With increasingly flexible remote-work options (for keeps or just for the holidays), security’s got to push left to keep pace.
Written by Chester Wisniewski
I live in a city center and the lunch hour certainly isn’t like it once was. While some people have returned to working in an office, it seems that the majority have not. Looking back, the pandemic will likely have been a turning point for many things around the world, and the rhythms of office-centered worklife will be something that will never return to the old ways.
With this increased flexibility employees are not just working from home behind consumer-grade Wi-Fi routers; they are also spending part of the day at the park or coffee shop, or perhaps even having a “working holiday.” Those in charge of protecting enterprise assets have to assume these endpoints are always in hostile territory.
Even before the pandemic, organizations working toward improving their security maturity were often trying to “push left.” What is pushing left? At its most basic level it means moving things closer to the start. It originates from software development where the stages of the development process are conceptualized from left to right, left being the beginning. In applied security we also use the term “pushing left,” but rather than referring to the software development process we are referring to the attack chain, which moves from reconnaissance on the left through action (exfiltration or other attacker goal) on the right.
For many years, the most comprehensive security strategies have involved defense in depth. The idea is that not all technologies are suitable for detecting a given threat type, so it is best to deploy them in layers. These layers often directly correspond to how far “left” something is in the attack chain. If you can detect something at the network border through your firewall, email, or web filters, you have contained the threat before it has any negative impact on operations.
Ideally you want to detect and block an attacker as far left as possible, i.e., as early as possible. Pushing detections left also alerts security analysts that an intrusion may be underway, initiating more focused threat hunting to anticipate gaps in defenses your attacker may be attempting to exploit.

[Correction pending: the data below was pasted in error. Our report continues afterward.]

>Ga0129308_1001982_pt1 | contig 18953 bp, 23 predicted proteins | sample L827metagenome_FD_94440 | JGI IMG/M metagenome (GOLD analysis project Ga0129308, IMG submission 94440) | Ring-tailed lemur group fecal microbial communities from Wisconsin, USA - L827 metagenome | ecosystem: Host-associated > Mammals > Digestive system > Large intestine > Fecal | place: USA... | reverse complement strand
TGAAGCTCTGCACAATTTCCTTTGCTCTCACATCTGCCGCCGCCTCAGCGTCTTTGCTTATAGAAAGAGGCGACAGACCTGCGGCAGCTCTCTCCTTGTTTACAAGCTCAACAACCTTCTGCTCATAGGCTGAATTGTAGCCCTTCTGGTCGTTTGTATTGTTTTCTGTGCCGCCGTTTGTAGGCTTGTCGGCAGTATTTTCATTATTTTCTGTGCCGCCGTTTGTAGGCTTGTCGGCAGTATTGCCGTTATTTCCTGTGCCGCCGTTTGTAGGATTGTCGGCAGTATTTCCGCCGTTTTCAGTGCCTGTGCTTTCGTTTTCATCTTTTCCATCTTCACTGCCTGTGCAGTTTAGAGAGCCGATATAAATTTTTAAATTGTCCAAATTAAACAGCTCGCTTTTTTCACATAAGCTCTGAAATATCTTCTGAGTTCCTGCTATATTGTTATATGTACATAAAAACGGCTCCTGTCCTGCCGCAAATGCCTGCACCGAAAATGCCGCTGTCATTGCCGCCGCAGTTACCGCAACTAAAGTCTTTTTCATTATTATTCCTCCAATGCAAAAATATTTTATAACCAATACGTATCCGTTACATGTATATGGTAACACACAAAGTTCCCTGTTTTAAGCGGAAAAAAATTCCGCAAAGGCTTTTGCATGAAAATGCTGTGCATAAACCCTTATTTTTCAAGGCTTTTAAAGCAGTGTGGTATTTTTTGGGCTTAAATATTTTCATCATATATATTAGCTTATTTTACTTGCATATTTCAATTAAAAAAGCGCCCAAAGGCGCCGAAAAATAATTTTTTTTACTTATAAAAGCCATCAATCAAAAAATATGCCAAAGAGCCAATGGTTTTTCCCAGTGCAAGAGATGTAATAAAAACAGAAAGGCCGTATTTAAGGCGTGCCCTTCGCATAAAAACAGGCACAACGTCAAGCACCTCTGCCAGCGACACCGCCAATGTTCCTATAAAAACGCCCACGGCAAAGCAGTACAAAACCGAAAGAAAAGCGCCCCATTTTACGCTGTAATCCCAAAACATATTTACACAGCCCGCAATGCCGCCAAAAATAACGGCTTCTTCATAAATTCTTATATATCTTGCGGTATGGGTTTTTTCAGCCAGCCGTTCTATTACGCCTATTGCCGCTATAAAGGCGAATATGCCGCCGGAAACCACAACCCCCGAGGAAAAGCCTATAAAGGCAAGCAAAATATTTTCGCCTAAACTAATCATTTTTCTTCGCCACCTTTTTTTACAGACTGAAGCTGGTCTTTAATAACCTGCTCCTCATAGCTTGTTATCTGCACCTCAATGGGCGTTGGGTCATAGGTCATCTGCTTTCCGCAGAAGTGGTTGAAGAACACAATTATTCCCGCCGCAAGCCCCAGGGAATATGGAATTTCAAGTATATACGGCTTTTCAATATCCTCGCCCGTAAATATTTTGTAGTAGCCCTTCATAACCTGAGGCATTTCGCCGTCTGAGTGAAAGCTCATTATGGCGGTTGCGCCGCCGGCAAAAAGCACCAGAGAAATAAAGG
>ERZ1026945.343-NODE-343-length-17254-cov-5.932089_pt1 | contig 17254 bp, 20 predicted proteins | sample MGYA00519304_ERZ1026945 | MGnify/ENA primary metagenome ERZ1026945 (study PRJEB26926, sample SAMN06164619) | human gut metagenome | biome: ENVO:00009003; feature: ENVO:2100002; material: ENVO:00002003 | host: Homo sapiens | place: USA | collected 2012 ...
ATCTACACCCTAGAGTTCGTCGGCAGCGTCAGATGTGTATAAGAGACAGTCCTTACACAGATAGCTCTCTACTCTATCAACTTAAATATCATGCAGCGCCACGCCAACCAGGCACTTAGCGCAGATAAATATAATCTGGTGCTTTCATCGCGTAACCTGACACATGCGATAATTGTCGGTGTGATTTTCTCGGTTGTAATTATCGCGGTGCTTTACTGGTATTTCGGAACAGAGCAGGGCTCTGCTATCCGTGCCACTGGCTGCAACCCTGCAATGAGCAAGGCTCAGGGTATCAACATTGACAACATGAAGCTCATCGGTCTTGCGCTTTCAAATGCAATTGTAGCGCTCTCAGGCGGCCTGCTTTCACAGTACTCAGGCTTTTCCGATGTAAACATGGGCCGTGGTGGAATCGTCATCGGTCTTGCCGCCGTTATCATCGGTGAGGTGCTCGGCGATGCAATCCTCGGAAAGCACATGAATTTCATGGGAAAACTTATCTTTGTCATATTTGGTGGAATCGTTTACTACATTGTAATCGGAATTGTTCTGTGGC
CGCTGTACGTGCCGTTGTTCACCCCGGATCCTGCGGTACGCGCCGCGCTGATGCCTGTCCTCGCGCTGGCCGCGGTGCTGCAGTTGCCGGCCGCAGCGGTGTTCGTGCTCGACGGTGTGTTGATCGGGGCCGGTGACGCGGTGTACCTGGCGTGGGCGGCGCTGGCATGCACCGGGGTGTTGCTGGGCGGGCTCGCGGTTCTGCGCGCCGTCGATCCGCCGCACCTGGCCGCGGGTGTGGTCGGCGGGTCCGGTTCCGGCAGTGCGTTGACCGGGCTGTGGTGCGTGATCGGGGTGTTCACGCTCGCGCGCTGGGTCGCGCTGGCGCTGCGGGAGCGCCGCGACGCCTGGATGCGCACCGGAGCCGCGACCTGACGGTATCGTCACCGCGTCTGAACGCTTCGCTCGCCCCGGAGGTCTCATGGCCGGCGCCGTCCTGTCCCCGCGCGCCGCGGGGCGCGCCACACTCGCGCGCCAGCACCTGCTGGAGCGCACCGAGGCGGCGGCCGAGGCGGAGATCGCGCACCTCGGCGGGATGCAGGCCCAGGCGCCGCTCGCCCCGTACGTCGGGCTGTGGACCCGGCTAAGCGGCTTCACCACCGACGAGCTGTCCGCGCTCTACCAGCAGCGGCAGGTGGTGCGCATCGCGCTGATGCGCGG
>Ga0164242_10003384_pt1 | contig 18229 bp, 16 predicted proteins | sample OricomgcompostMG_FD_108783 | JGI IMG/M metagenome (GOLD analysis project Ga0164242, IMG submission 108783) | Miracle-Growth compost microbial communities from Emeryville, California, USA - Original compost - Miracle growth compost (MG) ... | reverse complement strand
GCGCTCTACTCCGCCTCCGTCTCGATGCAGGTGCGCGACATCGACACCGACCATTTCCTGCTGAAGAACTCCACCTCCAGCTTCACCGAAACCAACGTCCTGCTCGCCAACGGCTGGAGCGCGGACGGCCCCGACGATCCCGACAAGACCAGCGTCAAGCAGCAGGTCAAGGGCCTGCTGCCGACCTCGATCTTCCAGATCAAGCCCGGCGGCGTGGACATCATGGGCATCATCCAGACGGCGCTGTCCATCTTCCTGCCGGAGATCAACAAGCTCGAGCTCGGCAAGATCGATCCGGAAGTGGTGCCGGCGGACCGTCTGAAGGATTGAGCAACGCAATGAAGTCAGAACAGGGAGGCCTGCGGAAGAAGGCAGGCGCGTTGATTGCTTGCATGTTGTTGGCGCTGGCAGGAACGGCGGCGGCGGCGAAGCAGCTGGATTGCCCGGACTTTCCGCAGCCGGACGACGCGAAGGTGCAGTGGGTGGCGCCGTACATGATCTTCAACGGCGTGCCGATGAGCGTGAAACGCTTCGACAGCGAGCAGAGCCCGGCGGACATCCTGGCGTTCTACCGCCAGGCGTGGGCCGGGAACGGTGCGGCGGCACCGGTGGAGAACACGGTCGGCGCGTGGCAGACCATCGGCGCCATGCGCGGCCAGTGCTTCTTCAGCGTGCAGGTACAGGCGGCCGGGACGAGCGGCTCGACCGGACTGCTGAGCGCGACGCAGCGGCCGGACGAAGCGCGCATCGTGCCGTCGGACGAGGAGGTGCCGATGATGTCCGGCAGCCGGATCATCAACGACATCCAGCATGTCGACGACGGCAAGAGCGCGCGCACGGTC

For employees at the office, you can centralize control of these defenses and provide optimum protection. The question is, are you able to provide the same protection for remote workers regardless of their location? Can you monitor and respond to threats being detected on those assets when they are out of the office? As many have observed, this did not work as well as we would have liked when we all went into lockdown, many of us without a plan.
While there are still many benefits to monitoring the network when you have control of it, including reduced endpoint overhead and the ability to keep threats at a distance from sensitive assets, we need to ensure we can take as much of this protection as possible with us when we are out and about.
We must ensure not only that protection is optimized, but also that we don’t lose our ability to monitor, detect, and respond to attacks targeting these remote assets. Most organizations have moved to utilizing EDR/XDR solutions (or plan to in the very near future) , which is a great start, but not all solutions are comprehensive.
In the remote-work era, insufficiently protected remote users can encounter plenty of issues – malicious URLs and downloads, and networks attacks, to name only the most mundane – that in the Before Times would have been handled by machines guarding the corporate “fort.” The biggest missing components when users are “outside the fort” are HTTPS filtering and web content inspection of the sort that is typically implemented within next-generation firewalls. When you add these technologies to pre-execution protection, behavioral detection, machine learning models, client firewalls, DLP, application control, and XDR, you are starting to look at a comprehensive stack of defenses for attackers to overcome – even if the endpoints themselves are now free-range.
For initiatives like zero trust network access (ZTNA) to be effective, we must not only wrap the applications we interact with, but we must also wrap the endpoints that connect to them. Simple checks like whether the OS up-to-date and whether it has security software installed may be a good start, but not all protection is created equal.
With most devices being connected to the internet whenever they’re in use, we can leverage the power of the cloud to help provide ubiquitous protection and monitoring. Modern security solutions must assume the endpoint device or phone is in a hostile environment at all times. The old idea of inside and outside is not only outdated, it’s downright dangerous.